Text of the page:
Sunday, August 3, 2008

Seven architectural wonders

We are all too familiar with the seven wonders of the world. But few have any idea about what may be termed as the seven architectural wonders of the modern world.
Conde Nast Traveler, an American travel magazine, in its April issue highlighted seven mega arcitechtural wonders stretching from China to Dubai to Canada.

New Museum of Contemporary Art (Manhattan, US)

New York Times described it as 'viewing art in a stack of boxes'.

As you climb out of the Prince Street subway station at Broadway in lower Manhattan, New York, a gleaming apparition grabs your attention.

Designed by Japanese architects Kazuo Sejima and Ryue Nishizawa of the firm SANAA, the $50 million, 60,000-square-foot-building is an eight-story stack of shiny, metallic boxes set off-kilter from one another.

The museum contains several levels of galleries, which are designed as high-ceilinged, white-walled spaces, with concrete floors and narrow skylights illuminating one side.

Cumulus (Nordborg, Denmark)

An exhibit hall at Danfoss Universe, Nordborg, Denmark, Cumulus is a spectacular building, which has an irregular roof, curves and angles, like a bite taken out of a cloud. The building openened on May 5, 2007.

Designed by Jurgen H Mayer, the 1,000 sqm building hosts varying exhibitions throughout the year.

The interior of the Cumulus building is kept in black and white, the only accents being the red cushions on the stairs and the exhibition props.

Kogod Courtyard (Washington DC, US)

The Kogod Courtyard, with its elegant glass canopy designed by world renowned architect Norman Foster, opened to the public on November 23, 2007 at the historic Patent Office Building that houses the Smithsonian American Art Museum and the National Portrait Gallery in Washington, DC.

Foster, winner of the prestigious Pritzker Architecture Prize (1999), worked with the Smithsonian to create an innovative enclosure for the 28,000-square-foot (2,601-sq-meter) space at the centre of the building that is sensitive to the historic structure; the new 'floating' roof does not rest on the original building which was built in phases between 1836 and 1868.

Wembley Stadium (London, UK)

The new Wembley Stadium in London is an architectural masterpiece. It is the equivalent of 25,000 double-decker buses; the total length of the escalators is the same as a 400 metre running trackr; the stadium roof rises to 52 metres above the pitch; the new pitch is four metres lower than the previous one.

Each of the two giant screens in the new stadium is the size of 600 domestic television sets.
The soft drink dispensers can pour 30,000 cups in a little over 10 minutes Approximately 40,000 pints of beer can be served during half time in a football/rugby league match.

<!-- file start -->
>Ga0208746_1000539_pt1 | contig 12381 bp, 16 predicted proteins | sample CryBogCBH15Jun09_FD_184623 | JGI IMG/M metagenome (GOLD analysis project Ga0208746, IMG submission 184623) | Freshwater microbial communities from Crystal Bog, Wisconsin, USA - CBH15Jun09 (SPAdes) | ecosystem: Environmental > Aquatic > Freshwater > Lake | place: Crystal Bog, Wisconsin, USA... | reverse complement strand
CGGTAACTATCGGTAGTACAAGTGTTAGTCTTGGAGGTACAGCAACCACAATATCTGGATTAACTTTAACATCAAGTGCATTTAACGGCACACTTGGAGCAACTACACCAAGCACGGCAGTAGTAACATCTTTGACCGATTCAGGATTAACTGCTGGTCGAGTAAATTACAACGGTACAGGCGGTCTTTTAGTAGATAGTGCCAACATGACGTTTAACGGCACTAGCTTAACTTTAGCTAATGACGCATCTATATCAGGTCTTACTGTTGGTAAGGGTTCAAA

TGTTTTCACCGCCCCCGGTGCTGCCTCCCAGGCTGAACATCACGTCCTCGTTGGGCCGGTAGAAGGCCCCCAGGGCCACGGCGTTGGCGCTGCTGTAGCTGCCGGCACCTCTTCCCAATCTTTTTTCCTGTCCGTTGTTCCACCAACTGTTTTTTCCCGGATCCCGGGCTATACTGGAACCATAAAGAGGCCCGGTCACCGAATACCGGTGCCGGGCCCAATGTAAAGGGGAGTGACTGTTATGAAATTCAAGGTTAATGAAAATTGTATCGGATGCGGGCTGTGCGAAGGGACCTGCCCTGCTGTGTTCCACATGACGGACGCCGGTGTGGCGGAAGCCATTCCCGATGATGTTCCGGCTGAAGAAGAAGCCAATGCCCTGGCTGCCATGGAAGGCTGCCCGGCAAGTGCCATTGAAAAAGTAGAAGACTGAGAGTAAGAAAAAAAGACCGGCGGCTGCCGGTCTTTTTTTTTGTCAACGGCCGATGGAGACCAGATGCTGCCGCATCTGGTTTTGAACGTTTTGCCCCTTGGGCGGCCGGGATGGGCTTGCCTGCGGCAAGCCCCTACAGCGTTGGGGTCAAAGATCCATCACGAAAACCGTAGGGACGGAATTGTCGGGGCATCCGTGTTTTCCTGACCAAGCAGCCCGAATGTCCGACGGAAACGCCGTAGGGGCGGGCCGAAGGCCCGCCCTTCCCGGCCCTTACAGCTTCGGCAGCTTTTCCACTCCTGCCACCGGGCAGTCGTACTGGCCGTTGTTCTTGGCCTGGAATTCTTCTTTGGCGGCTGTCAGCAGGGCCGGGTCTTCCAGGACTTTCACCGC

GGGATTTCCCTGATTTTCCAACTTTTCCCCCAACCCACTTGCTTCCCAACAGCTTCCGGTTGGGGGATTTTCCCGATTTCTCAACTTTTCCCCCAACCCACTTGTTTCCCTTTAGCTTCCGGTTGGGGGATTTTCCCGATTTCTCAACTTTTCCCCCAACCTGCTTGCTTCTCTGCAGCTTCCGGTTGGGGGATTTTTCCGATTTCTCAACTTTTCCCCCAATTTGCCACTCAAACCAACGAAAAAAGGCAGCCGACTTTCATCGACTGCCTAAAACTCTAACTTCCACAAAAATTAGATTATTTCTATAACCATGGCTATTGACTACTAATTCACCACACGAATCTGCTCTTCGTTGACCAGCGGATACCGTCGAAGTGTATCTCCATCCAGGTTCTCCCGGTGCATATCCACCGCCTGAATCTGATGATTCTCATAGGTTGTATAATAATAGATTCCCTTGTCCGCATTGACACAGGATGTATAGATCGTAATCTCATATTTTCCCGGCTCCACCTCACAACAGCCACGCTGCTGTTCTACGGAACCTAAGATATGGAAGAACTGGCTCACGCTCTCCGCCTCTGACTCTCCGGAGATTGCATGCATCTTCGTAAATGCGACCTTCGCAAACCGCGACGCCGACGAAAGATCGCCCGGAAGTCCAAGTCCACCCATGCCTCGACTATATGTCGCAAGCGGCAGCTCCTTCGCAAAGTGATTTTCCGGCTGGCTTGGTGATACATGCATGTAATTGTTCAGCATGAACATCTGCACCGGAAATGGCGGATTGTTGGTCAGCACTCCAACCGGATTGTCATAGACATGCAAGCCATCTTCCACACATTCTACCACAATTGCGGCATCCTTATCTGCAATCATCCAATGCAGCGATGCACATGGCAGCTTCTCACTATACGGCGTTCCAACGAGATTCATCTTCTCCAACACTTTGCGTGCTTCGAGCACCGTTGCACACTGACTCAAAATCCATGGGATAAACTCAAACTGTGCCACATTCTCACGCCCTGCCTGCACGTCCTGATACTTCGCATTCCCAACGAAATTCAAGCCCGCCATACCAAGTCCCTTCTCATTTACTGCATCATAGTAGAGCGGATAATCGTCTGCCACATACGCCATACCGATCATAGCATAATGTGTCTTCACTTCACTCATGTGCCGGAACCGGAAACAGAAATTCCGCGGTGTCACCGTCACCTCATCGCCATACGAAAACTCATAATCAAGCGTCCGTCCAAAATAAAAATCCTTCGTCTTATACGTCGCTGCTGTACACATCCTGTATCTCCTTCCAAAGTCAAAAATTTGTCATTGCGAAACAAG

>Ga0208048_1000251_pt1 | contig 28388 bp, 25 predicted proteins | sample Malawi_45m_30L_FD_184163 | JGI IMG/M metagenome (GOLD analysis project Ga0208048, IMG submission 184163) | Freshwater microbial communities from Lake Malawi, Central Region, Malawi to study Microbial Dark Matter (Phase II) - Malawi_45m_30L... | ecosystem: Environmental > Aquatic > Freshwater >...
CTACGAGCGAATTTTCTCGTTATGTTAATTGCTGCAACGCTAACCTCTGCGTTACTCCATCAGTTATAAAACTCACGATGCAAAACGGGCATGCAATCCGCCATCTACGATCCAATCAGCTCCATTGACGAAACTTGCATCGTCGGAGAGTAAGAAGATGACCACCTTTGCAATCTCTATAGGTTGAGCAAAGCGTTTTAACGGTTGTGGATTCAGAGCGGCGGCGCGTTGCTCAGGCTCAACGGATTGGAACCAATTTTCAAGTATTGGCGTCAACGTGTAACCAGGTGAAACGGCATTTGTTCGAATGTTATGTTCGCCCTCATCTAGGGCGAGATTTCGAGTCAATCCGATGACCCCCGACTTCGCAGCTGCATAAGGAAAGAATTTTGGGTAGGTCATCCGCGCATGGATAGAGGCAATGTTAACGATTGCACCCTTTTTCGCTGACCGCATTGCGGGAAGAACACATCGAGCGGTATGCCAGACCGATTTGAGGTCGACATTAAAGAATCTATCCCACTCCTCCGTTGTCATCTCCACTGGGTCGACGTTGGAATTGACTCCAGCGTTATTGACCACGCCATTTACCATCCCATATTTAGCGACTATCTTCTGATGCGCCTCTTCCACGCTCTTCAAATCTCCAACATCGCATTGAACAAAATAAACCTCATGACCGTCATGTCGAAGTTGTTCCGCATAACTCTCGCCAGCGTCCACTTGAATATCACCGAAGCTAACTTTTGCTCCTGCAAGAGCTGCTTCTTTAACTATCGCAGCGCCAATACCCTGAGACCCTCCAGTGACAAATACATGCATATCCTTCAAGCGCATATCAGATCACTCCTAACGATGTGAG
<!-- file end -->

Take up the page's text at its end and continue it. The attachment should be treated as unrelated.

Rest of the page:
The arch is 133 metres above the level of the external concourse. With a span of 315 metres, the arch is the longest single span roof structure in the world. With a diameter of 7.4 metres the arch is wide enough for a Channel Tunnel train to run through.The stadium will be a centerpiece of the 2012 Olympics.

Burj Dubai (UAE)

Burj Dubai is the world's tallest building once completed. The final height of the building is a well kept secret because of 'competition.' But it is speculated that it will be around 2,275 feet and will exceed 160 floors.

The tower is being constructed by a South Korean company, Samsung Engineering & Construction. This company also built the Petronas Twin Towers in Malaysia and the Taipei 101.

The interior will be decorated by Giorgio Armani. An Armani Hotel will occupy the lower 37 floors. Floors 45 through 108 will have 700 private apartments.

An outdoor swimming pool will be located on the 78th floor of the tower. Corporate offices and suites will fill most of the remaining floors, except for a 123rd floor lobby and 124th floor indoor/outdoor observation deck.It will also boast of the world's fastest elevator.

The Crystal (Toronto, Canada)

The Crystal is the dramatic highlight of a $270 million renovation project intended to boost the Royal Ontario Museum's role as a Toronto focal point.
Designed by architect Daniel Libeskind, the Crystal comprises five interlocking, self-supporting prismatic structures that interface with, but are not attached to, the original historic Royal Ontario Museum buildings.
The exterior is 25 per cent glass and 75 per cent extruded-brushed, aluminum-cladding strips in a warm silver colour.The steel beams, each unique in its design and manufacture and ranging from 1 to 25 metres in length, were lifted one by one to their specific angle, creating complicated angle joints, sloped walls, and gallery ceilings.
Approximately 3,500 tons of steel and 38 tons of bolts were used to create the skeleton, and roughly 9,000 cubic metres of concrete were poured.

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